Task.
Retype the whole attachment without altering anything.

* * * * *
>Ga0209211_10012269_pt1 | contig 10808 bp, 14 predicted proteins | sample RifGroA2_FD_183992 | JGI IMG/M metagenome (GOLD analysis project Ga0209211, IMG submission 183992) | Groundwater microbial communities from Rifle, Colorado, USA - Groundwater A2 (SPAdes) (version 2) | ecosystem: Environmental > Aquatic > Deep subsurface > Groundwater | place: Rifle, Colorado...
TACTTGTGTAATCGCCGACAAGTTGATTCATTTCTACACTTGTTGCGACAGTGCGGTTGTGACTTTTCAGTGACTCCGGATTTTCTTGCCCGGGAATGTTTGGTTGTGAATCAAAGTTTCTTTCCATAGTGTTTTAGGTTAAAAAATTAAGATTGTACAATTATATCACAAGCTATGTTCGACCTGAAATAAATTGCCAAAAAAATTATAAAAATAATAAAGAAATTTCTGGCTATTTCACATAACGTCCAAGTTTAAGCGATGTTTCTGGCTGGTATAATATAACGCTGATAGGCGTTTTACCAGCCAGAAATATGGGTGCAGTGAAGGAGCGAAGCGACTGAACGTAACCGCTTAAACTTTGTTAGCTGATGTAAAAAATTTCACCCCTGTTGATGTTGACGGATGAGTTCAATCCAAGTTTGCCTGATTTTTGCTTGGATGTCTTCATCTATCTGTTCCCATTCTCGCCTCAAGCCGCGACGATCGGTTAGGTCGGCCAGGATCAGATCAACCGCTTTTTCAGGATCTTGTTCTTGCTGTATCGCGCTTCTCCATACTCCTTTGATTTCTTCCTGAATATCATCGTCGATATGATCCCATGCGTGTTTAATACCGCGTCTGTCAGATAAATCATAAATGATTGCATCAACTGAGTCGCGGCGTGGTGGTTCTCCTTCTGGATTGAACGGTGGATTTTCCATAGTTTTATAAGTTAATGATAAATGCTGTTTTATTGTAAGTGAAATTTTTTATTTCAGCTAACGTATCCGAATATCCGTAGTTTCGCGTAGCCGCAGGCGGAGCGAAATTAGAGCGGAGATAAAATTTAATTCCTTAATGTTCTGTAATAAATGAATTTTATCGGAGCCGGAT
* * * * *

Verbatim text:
>Ga0209211_10012269_pt1 | contig 10808 bp, 14 predicted proteins | sample RifGroA2_FD_183992 | JGI IMG/M metagenome (GOLD analysis project Ga0209211, IMG submission 183992) | Groundwater microbial communities from Rifle, Colorado, USA - Groundwater A2 (SPAdes) (version 2) | ecosystem: Environmental > Aquatic > Deep subsurface > Groundwater | place: Rifle, Colorado...
TACTTGTGTAATCGCCGACAAGTTGATTCATTTCTACACTTGTTGCGACAGTGCGGTTGTGACTTTTCAGTGACTCCGGATTTTCTTGCCCGGGAATGTTTGGTTGTGAATCAAAGTTTCTTTCCATAGTGTTTTAGGTTAAAAAATTAAGATTGTACAATTATATCACAAGCTATGTTCGACCTGAAATAAATTGCCAAAAAAATTATAAAAATAATAAAGAAATTTCTGGCTATTTCACATAACGTCCAAGTTTAAGCGATGTTTCTGGCTGGTATAATATAACGCTGATAGGCGTTTTACCAGCCAGAAATATGGGTGCAGTGAAGGAGCGAAGCGACTGAACGTAACCGCTTAAACTTTGTTAGCTGATGTAAAAAATTTCACCCCTGTTGATGTTGACGGATGAGTTCAATCCAAGTTTGCCTGATTTTTGCTTGGATGTCTTCATCTATCTGTTCCCATTCTCGCCTCAAGCCGCGACGATCGGTTAGGTCGGCCAGGATCAGATCAACCGCTTTTTCAGGATCTTGTTCTTGCTGTATCGCGCTTCTCCATACTCCTTTGATTTCTTCCTGAATATCATCGTCGATATGATCCCATGCGTGTTTAATACCGCGTCTGTCAGATAAATCATAAATGATTGCATCAACTGAGTCGCGGCGTGGTGGTTCTCCTTCTGGATTGAACGGTGGATTTTCCATAGTTTTATAAGTTAATGATAAATGCTGTTTTATTGTAAGTGAAATTTTTTATTTCAGCTAACGTATCCGAATATCCGTAGTTTCGCGTAGCCGCAGGCGGAGCGAAATTAGAGCGGAGATAAAATTTAATTCCTTAATGTTCTGTAATAAATGAATTTTATCGGAGCCGGAT